Secure and automate Kubernetes configurations

Kyverno is a policy engine designed for Kubernetes

Download Kyverno

Kyverno policies are Kubernetes resources and there is no new language to learn. Kyverno can block insecure and non-compliant configurations during admission controls, report violations, and automate resource generation using dynamic triggers.

Why Kyverno

In complex systems, policies drive autonomy and alignment across roles. Kubernetes policies establish a digital contract across developers and operations teams. 

The Nirmata platform provides a unified Kubernetes management plane, and Kyverno started life as a module in the platform. Kyverno was moved into the Kubernetes control plane once custom resource definitions and admission control webhooks were supported by Kubernetes.

To make it easy to secure and manage any Kubernetes cluster, Nirmata open sourced Kyverno under an Apache v2 license, and donated Kyverno to the CNCF in November of 2020. Nirmata continues to build the community and grow Kyverno by developing new features and capabilities.

6 million downloads & counting..

Benefits of Kyverno


Kyverno, a Kubernetes-native policy engine, solves several common problems with managing Kubernetes clusters at scale and enables clear separation of concerns across developers and operators.


Kyverno policies are easy to write and manage, and learning a complex new language is not required. Like native resources, Kyverno policies are declarative and since Kyverno is focused on Kubernetes it leverages Kubernetes patterns and best practices and hence is intuitive to use.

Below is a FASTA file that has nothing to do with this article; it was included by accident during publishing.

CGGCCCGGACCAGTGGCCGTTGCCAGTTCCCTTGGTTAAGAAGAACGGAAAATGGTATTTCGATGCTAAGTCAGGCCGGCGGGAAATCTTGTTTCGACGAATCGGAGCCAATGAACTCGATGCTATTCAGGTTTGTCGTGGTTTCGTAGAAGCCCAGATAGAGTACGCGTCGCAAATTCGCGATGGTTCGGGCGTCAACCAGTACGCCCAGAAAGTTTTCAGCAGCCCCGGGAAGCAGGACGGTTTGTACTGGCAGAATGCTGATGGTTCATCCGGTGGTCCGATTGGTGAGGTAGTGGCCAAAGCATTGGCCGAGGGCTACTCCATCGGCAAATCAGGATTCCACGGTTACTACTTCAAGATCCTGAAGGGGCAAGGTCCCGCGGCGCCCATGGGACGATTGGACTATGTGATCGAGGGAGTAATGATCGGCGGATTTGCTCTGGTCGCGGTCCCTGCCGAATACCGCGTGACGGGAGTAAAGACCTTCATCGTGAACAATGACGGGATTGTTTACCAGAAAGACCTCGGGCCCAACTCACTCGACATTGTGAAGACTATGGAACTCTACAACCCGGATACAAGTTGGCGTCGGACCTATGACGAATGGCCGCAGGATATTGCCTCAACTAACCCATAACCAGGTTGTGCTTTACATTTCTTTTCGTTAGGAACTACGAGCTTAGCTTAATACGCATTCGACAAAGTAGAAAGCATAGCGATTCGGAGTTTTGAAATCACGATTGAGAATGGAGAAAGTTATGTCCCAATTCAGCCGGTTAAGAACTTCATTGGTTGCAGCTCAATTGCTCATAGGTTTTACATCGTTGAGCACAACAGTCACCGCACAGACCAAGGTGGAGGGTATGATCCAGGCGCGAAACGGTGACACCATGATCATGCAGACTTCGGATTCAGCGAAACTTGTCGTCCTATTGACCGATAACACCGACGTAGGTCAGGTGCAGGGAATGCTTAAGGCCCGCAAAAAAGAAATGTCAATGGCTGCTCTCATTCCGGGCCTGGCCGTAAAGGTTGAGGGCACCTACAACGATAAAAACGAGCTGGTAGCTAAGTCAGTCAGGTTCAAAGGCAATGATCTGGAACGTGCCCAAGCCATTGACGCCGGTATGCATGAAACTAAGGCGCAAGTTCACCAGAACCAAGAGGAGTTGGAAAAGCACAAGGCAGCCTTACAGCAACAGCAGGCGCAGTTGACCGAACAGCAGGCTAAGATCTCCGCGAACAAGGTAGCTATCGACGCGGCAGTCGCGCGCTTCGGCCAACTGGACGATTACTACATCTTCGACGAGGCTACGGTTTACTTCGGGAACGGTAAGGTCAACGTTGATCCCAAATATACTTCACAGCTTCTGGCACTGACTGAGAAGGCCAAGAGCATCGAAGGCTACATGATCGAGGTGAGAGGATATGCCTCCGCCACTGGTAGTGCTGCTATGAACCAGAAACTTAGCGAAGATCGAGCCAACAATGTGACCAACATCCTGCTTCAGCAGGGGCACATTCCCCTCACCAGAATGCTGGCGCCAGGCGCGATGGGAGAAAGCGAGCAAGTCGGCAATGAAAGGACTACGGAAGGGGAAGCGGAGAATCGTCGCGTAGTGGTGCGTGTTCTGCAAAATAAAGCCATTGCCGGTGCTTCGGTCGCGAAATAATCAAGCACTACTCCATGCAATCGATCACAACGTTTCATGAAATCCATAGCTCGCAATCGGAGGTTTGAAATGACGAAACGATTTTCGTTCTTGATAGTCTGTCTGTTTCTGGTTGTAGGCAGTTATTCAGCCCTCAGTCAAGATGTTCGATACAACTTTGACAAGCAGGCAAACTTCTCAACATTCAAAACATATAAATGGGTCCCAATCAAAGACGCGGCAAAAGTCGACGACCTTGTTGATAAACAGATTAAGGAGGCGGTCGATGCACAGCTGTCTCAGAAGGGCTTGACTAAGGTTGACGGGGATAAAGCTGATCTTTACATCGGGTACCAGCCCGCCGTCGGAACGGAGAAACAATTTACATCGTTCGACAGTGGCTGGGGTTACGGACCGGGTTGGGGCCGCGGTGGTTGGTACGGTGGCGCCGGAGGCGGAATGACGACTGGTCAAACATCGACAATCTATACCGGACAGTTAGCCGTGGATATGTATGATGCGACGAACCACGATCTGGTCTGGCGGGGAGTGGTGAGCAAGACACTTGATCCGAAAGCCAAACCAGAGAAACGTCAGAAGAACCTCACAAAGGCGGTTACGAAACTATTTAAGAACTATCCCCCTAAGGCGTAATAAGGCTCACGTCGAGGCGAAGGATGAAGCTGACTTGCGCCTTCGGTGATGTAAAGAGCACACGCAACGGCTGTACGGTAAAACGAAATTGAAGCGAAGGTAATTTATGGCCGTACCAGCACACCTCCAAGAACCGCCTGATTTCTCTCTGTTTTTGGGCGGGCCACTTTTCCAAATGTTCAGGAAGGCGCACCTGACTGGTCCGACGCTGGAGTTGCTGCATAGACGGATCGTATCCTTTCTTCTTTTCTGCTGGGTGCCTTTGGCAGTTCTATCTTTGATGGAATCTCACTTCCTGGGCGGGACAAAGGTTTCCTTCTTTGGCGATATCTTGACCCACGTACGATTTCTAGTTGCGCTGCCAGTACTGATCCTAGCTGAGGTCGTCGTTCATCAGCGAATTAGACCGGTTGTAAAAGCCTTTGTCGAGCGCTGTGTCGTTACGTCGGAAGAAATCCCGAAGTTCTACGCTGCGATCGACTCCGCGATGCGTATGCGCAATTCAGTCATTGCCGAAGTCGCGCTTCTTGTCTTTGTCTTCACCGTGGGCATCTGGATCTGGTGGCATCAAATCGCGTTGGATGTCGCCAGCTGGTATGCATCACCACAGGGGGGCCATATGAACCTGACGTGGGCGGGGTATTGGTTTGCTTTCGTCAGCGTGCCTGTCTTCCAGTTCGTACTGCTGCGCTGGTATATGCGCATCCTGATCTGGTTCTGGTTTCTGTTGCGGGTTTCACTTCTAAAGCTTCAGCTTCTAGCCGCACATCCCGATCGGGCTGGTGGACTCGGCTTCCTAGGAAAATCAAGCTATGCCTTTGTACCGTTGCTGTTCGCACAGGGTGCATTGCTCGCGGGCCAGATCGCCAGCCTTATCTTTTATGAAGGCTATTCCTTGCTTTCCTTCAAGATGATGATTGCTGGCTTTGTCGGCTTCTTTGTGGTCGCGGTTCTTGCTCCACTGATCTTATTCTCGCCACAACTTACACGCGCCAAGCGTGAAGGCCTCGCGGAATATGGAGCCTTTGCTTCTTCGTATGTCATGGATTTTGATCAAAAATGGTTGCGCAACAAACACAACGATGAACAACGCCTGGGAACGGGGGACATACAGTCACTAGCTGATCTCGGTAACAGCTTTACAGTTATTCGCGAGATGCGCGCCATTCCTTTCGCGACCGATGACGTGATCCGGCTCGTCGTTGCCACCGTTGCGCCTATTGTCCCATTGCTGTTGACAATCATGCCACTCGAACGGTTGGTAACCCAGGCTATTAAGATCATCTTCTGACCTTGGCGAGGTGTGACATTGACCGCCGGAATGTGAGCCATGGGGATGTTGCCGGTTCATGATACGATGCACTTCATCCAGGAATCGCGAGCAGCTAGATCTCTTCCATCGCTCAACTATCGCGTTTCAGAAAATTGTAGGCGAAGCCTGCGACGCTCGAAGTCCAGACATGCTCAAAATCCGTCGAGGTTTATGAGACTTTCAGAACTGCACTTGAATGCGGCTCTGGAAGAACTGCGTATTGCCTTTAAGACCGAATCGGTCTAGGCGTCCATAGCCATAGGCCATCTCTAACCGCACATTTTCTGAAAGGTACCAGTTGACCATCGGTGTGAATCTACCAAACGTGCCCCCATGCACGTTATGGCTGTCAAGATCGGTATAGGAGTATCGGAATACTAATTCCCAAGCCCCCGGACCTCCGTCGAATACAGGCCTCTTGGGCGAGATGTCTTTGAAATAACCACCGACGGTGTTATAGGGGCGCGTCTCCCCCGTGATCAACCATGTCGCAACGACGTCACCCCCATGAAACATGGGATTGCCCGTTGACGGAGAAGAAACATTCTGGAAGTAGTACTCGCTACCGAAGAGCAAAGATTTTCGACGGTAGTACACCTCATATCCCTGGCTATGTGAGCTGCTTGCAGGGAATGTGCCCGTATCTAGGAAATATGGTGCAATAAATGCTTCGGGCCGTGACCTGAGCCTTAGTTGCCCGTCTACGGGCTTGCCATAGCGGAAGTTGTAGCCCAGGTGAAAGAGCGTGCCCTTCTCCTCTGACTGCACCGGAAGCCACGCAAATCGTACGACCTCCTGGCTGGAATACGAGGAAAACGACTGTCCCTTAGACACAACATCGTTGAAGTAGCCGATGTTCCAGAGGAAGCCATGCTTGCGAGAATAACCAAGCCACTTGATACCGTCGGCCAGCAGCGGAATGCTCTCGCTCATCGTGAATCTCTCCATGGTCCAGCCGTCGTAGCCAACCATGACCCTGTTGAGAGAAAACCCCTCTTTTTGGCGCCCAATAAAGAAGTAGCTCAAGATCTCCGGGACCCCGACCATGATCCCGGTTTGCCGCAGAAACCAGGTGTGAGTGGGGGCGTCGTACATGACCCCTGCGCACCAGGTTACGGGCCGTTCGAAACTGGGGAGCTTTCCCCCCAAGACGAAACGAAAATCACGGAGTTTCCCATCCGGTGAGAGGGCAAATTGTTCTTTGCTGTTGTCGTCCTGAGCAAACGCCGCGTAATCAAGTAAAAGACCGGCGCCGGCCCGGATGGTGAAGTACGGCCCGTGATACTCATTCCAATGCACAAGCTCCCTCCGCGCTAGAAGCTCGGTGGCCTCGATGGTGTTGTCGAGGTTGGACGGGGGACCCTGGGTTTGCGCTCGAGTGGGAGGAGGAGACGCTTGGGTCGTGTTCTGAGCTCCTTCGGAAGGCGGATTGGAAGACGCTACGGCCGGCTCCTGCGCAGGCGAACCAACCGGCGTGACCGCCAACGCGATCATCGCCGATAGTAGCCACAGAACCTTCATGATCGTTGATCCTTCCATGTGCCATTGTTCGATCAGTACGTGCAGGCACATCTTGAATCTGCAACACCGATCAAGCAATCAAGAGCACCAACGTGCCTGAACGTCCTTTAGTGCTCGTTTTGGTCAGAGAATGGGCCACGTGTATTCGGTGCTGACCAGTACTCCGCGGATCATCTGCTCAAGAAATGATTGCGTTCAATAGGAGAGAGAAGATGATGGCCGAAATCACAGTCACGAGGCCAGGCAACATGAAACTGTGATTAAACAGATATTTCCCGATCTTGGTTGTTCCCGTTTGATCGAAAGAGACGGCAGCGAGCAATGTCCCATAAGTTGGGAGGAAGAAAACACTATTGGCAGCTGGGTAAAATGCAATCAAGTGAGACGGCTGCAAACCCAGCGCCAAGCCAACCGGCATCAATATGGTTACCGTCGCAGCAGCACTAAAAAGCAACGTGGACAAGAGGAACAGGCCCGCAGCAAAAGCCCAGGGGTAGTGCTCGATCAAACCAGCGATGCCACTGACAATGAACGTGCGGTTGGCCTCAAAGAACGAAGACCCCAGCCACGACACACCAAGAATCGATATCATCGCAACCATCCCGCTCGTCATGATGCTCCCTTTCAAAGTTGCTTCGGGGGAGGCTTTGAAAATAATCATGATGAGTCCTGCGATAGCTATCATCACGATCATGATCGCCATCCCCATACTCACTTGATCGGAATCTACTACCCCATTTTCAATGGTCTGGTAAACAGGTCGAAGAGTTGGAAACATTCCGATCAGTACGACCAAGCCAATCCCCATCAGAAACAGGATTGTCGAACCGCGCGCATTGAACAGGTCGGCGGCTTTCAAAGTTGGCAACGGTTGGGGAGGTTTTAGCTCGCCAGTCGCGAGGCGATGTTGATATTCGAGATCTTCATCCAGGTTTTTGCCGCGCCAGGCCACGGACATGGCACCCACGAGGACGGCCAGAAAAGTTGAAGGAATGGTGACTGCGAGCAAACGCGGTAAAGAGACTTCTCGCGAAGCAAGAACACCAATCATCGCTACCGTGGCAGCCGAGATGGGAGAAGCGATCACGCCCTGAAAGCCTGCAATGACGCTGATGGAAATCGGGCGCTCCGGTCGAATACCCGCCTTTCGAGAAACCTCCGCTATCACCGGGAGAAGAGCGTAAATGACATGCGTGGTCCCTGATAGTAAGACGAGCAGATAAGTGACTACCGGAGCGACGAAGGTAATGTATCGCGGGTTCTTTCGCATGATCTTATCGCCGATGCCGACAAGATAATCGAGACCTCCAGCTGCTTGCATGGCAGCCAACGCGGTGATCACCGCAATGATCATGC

Kyverno makes Kubernetes secure by default and provides a more flexible alternative for pod security. When applied with other Policy-as-Code best practices,  Kyverno helps enable secure self-service for developers to drive agility and increase productivity.

Key Features


  • Check resource configurations for security and compliance. For example, enforce pod security or ensure cloud-native best practices.


  • Modify resources during admission control. For example, add labels or annotations to resources or inject a sidecar.


  • Create new resources based on resource creation or update. For example, create network policy and resource quotas when a namespace is created.

When it comes to Kyverno vs OPA, Kyverno’s intentionality for Kubernetes and its native resources offer several advantages.

Kyverno vs OPA/Gatekeeper

  • Kyverno

    • Designed for Kubernetes
    • Policies as native resources (YAML)
    • Secure by default
    • Enables Dynamic Configuration (IFTTT for Kubernetes!)
    • Use GitOps and other Kubernetes tools

  • OPA/Gatekeeper

    • General purpose policy engine
    • Policies in Rego – a custom language with a steep learning curve

When it comes to Kyverno vs OPA, we find Kyverno to be the clear winner.

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